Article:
NEW YORK (CBSNewYork)-- Mayor Bill de Blasio's universal pre-kindergarten program is going into its third year and promises a free seat for every city child.
In past years, the program received complaints from parents who were told things would be smoother this year, CBS2's Emily Smith reports.
The first round of letters went out to parents telling them which school their child will be placed in, but some families are calling the program a joke.
For a New York City family to send a child to private pre-school, it costs $20,000 a year and up.
So when Jacqueline Taylor saw de Blasio's 2013 campaign to provide free pre-school for all four-year-olds, she felt confident her growing family could continue to live in Manhattan.
"We really banked on this universal pre-K system because everyone in New York City is promised a seat," she said.
However, the Department of Education sent letters this month telling families whether their top 12 choices could be accommodated. Taylor not only got rejected from all schools near her Upper West Side home, but was told her son Benjamin would have to travel an hour to Brooklyn to go to pre-school.
"I thought my son would get to go to school next year but he can't, so he will stay home with me and the baby," Taylor said.
Countless others tell similar stories of four-year-olds slotted for schools two city miles away.
"We got a spot on West 44th Street in a different district which is forcing us to pay another year... [It's costing us] roughly $30,000," Upper West Side parent David Miller said.
"We would just be out of luck and we are middle-class and we can't afford to put her in an all day pre-K next year," Upper West Side parent Julianna Parmenter said.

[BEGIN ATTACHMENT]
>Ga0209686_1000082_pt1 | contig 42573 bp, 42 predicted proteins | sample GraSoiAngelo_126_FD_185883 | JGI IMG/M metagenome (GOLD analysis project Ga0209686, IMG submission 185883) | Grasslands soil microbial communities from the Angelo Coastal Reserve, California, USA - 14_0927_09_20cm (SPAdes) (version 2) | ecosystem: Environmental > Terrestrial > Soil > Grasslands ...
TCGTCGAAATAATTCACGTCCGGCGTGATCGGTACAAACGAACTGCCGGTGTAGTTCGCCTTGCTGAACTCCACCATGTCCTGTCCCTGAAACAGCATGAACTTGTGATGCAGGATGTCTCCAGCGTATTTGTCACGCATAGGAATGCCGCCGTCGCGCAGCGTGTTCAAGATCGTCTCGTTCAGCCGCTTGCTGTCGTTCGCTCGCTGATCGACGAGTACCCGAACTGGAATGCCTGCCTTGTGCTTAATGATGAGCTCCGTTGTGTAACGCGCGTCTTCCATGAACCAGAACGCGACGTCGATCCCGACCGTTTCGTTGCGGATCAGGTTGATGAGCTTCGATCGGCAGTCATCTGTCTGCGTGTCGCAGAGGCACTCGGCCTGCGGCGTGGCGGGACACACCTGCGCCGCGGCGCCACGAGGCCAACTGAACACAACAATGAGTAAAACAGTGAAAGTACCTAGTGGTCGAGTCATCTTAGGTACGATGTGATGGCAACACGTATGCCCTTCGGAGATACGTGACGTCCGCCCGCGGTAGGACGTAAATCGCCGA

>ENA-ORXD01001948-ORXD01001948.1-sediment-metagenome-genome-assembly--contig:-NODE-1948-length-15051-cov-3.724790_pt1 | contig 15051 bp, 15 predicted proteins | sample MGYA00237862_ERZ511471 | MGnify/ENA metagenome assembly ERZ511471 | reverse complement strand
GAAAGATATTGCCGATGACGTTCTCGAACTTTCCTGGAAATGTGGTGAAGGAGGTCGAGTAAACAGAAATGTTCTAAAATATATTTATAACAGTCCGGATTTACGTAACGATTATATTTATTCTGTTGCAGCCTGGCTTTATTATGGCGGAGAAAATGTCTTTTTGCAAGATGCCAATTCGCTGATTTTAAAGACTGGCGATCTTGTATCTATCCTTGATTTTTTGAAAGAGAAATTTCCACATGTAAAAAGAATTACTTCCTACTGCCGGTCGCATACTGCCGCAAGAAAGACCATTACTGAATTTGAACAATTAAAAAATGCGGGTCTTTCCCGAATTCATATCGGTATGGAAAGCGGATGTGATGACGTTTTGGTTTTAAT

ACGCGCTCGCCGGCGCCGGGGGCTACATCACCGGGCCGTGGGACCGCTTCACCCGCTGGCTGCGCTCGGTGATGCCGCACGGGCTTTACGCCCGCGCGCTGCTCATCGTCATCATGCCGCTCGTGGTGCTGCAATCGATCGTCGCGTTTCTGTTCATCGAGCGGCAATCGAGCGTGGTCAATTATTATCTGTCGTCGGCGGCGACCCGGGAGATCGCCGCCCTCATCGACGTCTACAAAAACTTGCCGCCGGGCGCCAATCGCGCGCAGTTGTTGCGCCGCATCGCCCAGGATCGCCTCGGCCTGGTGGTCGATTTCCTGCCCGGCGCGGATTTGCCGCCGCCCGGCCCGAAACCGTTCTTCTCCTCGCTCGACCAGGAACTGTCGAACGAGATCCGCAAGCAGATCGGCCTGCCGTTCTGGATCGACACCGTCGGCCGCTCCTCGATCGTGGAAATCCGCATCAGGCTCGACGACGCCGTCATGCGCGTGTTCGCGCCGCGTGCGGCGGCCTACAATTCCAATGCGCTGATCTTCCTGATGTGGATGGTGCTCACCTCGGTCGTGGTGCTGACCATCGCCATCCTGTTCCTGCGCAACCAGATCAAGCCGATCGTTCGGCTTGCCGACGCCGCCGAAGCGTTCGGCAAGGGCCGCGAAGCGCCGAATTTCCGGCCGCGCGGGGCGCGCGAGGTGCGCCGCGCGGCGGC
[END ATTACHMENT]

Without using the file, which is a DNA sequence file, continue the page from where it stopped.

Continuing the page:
According to DOE, 85 percent of families received an offer to one of their top three free high-quality pre-kindergarten programs.
Lydia Budianto feels lucky to get her first choice school. She's been paying $20,000 a year for her three-year-old to go to Play Together NYC private daycare. Now her son will remain at the same school for free.
The owner of Budianto's pre-school said the city offered her $10,000 a child to go part-public and open slots to universal pre-K. Those who have been there for the toddler daycare program get first priority.
"They are actively trying to partner with more and more private schools like mine.... that's a solution," pre-school director Nyla Kamlet said.
While the universal pre-school program sounds like a good idea, if you happen to be among the 15 percent asked to travel forty blocks or even to another borough, the promise of universal pre-K isn't so universal.
City officials insist that a child would never be placed in another borough but CBS2 found at least two cases of that happening. A city spokesperson also told CBS2 that a parent can apply for any upcoming available seat in round two, and there's also an outreach team to help families find the best program for them.
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